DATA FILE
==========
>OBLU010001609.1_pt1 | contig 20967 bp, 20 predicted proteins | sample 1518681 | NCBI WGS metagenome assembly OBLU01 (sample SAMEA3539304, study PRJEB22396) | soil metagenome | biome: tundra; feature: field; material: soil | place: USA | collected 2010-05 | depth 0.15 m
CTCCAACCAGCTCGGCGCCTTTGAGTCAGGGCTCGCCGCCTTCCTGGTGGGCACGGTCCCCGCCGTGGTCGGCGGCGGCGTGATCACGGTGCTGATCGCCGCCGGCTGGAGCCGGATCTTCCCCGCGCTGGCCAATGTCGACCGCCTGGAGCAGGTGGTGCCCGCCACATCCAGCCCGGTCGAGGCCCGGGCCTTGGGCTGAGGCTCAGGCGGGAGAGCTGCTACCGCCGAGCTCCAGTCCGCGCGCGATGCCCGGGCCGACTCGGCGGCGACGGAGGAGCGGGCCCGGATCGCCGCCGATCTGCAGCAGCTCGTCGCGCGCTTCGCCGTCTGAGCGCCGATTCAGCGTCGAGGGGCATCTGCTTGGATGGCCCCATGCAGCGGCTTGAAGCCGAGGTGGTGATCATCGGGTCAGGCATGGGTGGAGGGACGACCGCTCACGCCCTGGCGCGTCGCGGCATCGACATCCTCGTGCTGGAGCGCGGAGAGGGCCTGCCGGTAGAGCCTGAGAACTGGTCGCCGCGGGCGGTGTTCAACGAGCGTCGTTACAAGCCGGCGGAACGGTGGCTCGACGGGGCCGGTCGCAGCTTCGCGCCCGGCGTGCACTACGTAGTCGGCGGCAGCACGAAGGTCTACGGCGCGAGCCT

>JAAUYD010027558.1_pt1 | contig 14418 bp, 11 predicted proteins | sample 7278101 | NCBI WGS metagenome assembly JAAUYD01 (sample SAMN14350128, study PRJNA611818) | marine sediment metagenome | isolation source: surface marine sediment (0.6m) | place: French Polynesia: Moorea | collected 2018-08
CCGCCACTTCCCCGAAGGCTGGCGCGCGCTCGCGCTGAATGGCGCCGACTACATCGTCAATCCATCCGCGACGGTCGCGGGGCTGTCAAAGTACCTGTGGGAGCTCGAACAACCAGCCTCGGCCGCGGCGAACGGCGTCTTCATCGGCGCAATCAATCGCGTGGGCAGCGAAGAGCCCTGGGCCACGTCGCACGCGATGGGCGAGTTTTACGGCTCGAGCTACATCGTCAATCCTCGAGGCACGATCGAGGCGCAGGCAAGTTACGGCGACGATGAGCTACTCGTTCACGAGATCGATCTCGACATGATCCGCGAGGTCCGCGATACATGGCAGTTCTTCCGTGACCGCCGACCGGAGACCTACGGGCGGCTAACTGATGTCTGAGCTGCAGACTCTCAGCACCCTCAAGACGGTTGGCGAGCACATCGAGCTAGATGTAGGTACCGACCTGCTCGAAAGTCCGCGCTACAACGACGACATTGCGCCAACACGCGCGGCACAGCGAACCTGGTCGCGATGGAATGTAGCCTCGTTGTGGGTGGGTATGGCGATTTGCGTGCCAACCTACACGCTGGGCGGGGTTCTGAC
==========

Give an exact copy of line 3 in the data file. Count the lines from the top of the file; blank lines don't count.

>JAAUYD010027558.1_pt1 | contig 14418 bp, 11 predicted proteins | sample 7278101 | NCBI WGS metagenome assembly JAAUYD01 (sample SAMN14350128, study PRJNA611818) | marine sediment metagenome | isolation source: surface marine sediment (0.6m) | place: French Polynesia: Moorea | collected 2018-08